Jair Bolsonaro's morphine

Image: Karolina Grabowska


The former president made an irony and mocked the powers of the State

Former President Jair Bolsonaro claimed in his testimony to the Federal Police that he was under the effects of morphine when he shared a clearly coup-like video, promoted at a time of great political tension in the country, generated by the escalation of a coup he led. If the use of this argument is true, it only aggravates your situation as a future defendant, because it is known that sharing was not an isolated action, but part of a continuous crime, committed in special circumstances of mental health and in moments of full lucidity, in the last two years of his hallucinatory mandate.

But there is a second and a third hypothesis. If your answer – second hypothesis – was just an orientation of your defense, to mitigate your criminal responsibility, the argument can be taken as an appeal for the reduction of a future sentence, to be fulfilled in establishments for the recovery of people affected by severe psychoses, who become serial killers of democratic politics, when they are able to plan their actions.

There is, however, a third hypothesis that, for me, is more likely: Jair Bolsonaro made an irony and only mocked the powers of the State at that moment, in the presence of the Federal Police that he previously sought to co-opt “from above”, for a conspiracy of coup and fascist nature. He thus continued to despise the rule of law, which he hates for two fundamental reasons: first, because manic depressives do not accept being contradicted; second, because paranoids hate even the forms of tolerance that democracy devotes to its executioners.

Before “closing” the idea of ​​this text, a basis for reflection: Jorge Luis Borges is to literature what Hans Kelsen is to law, by worshiping the empire of forms that both cultivated, albeit through different conduits and channels. The anarchic subjectivity of Borges’ genius establishes the false formal “purity” of literature, whose central architecture – in his texts – was exhausted in the relations between word and word, which came out of their animistic state, alive only in the nexuses given to them. , in the text that was being written there.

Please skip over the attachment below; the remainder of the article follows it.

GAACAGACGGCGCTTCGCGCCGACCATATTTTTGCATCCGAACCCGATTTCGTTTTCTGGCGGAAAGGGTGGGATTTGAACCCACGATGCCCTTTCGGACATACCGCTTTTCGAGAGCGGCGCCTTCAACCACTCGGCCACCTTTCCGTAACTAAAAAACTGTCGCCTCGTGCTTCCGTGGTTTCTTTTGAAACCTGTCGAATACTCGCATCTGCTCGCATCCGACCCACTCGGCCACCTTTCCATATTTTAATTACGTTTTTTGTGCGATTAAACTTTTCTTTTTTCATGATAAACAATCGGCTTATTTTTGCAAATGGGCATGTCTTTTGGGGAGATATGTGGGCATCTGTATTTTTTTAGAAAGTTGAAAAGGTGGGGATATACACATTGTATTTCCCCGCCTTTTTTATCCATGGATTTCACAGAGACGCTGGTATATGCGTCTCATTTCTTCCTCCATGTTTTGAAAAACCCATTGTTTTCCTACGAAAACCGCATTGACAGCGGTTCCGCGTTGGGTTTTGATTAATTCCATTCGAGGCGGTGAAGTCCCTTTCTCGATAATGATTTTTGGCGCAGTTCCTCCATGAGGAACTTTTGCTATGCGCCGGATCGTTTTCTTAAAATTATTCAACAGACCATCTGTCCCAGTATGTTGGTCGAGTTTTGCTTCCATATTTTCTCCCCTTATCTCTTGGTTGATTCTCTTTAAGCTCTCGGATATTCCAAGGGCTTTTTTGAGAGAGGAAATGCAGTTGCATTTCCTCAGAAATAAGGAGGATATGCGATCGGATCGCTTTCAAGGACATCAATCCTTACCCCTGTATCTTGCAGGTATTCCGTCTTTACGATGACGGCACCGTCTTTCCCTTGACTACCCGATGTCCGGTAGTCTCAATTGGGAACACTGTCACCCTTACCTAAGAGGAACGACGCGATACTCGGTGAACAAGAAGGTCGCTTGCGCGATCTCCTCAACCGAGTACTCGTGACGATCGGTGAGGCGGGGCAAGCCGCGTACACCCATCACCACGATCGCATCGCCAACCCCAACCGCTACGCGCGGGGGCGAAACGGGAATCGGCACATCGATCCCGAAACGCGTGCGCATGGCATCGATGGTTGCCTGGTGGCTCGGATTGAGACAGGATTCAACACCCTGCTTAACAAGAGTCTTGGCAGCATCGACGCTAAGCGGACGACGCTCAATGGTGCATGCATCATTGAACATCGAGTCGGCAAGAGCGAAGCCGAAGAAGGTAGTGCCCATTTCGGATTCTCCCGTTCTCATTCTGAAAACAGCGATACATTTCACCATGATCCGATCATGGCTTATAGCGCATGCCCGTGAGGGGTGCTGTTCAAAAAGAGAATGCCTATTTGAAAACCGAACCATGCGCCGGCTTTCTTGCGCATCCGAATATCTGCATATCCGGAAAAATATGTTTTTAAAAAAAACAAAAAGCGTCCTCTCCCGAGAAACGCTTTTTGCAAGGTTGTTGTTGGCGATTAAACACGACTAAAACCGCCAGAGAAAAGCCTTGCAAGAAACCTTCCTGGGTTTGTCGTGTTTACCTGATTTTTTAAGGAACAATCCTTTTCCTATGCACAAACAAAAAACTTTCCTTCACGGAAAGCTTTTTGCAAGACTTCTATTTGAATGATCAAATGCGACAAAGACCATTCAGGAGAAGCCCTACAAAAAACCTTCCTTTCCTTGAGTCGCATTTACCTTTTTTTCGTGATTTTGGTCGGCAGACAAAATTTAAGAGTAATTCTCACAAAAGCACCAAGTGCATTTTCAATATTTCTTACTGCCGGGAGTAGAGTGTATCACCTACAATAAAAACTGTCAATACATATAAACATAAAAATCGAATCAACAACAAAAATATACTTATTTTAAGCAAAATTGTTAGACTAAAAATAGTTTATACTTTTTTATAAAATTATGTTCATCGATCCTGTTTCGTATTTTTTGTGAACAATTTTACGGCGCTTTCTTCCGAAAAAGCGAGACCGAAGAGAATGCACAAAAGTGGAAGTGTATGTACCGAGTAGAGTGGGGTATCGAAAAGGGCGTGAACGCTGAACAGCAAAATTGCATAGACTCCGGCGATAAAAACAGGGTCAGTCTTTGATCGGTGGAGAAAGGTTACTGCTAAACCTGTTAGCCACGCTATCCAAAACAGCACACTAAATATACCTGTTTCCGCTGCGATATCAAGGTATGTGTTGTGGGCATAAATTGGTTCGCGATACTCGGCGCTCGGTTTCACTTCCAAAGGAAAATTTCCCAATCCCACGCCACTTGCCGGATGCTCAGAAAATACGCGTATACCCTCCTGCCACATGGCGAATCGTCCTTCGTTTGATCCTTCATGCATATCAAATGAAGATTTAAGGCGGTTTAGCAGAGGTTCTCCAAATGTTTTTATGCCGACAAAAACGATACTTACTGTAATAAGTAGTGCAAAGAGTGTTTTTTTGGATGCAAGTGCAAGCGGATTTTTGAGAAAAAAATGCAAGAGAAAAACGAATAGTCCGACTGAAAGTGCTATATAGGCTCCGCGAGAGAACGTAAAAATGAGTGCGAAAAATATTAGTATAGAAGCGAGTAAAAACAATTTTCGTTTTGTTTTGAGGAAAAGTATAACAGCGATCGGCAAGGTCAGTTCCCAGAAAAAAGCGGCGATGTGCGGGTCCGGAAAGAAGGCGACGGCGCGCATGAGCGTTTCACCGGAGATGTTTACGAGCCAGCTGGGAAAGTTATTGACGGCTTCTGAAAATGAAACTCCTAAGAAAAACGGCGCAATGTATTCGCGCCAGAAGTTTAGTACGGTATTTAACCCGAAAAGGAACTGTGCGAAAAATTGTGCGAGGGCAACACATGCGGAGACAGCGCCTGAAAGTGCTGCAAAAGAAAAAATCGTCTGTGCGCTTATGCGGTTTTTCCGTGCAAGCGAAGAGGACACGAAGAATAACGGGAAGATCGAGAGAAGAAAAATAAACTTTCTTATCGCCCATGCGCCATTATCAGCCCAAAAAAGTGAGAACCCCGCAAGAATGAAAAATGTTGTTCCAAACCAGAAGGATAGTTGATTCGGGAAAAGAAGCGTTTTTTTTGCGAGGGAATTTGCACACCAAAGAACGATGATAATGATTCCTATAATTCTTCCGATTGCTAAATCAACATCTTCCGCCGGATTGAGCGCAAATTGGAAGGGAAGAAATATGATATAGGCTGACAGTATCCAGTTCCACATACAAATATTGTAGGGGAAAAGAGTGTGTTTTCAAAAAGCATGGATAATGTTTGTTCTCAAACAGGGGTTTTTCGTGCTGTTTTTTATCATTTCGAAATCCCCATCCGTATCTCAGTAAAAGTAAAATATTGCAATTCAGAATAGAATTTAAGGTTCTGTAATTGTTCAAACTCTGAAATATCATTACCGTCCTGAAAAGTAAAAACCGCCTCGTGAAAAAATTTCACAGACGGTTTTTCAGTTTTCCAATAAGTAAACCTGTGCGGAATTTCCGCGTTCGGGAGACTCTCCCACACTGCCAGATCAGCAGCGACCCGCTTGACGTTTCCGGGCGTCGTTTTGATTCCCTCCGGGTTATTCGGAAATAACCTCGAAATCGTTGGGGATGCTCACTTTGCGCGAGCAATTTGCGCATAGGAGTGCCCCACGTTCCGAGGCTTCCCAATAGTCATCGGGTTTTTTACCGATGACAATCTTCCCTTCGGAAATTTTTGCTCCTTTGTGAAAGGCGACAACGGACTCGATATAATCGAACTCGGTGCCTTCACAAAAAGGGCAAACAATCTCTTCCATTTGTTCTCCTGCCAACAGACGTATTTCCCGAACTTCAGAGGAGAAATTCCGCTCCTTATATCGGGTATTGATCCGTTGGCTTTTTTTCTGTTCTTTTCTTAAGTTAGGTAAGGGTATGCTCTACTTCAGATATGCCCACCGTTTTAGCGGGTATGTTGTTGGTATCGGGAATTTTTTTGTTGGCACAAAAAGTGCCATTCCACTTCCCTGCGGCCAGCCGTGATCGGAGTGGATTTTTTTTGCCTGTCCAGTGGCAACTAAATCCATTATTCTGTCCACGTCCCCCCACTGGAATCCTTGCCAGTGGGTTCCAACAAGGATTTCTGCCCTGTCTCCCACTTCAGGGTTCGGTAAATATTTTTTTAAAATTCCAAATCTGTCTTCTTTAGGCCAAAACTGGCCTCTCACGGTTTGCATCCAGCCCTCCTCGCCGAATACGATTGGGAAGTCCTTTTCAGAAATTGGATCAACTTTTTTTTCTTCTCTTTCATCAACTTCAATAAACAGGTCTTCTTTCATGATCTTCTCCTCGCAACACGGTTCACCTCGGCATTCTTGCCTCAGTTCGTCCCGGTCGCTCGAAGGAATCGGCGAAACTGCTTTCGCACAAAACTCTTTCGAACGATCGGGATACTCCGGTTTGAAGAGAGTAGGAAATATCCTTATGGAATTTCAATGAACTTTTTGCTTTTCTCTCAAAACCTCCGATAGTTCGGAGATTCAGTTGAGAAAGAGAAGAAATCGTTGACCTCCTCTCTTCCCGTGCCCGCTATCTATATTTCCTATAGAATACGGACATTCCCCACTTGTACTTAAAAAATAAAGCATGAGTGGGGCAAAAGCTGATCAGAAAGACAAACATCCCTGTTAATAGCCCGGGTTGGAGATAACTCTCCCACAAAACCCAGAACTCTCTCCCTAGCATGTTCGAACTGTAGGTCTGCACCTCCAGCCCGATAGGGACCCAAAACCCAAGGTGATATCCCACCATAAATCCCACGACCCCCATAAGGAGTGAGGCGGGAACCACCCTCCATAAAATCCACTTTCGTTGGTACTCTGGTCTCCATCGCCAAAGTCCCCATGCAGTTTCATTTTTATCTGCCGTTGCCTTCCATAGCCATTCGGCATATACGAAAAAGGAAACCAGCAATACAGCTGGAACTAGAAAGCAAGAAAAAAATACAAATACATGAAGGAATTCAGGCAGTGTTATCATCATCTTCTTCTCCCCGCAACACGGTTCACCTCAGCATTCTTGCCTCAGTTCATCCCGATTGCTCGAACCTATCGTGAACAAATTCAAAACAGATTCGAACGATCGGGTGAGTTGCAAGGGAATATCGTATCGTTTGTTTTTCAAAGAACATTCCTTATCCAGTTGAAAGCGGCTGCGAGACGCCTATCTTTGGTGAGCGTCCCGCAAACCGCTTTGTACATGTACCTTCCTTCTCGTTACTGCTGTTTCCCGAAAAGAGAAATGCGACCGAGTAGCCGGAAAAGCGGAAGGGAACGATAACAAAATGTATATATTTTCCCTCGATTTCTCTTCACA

Regardless of the meaning of his current language, Jorge Luis Borges forged literature in a “pure state”, in which the dialectic of forms – as if by magic – was separated from the real movements of life and only the word appeared as sovereign, to project the the author's innermost feelings, for which the presence of real life and the feelings of others did not matter: everyone is too small, except the English of his lineage, to deserve another, more generous kind of enchantment.

What is the analogy between Borges and Kelsen? It lies at the heart of Hans Kelsen's pure theory of law, before the great turn it took, when he began to recognize that the Nazi State was not a State of law, whose ethics and morality would presumably be present within its system of norms. , just because it was consistent with itself. Nazism would thus be, for the last Kelsen, a system of power without law and without morals, which enslaved society by brute force, which the law – at the same time as it would regularize – stopped and organized through fear.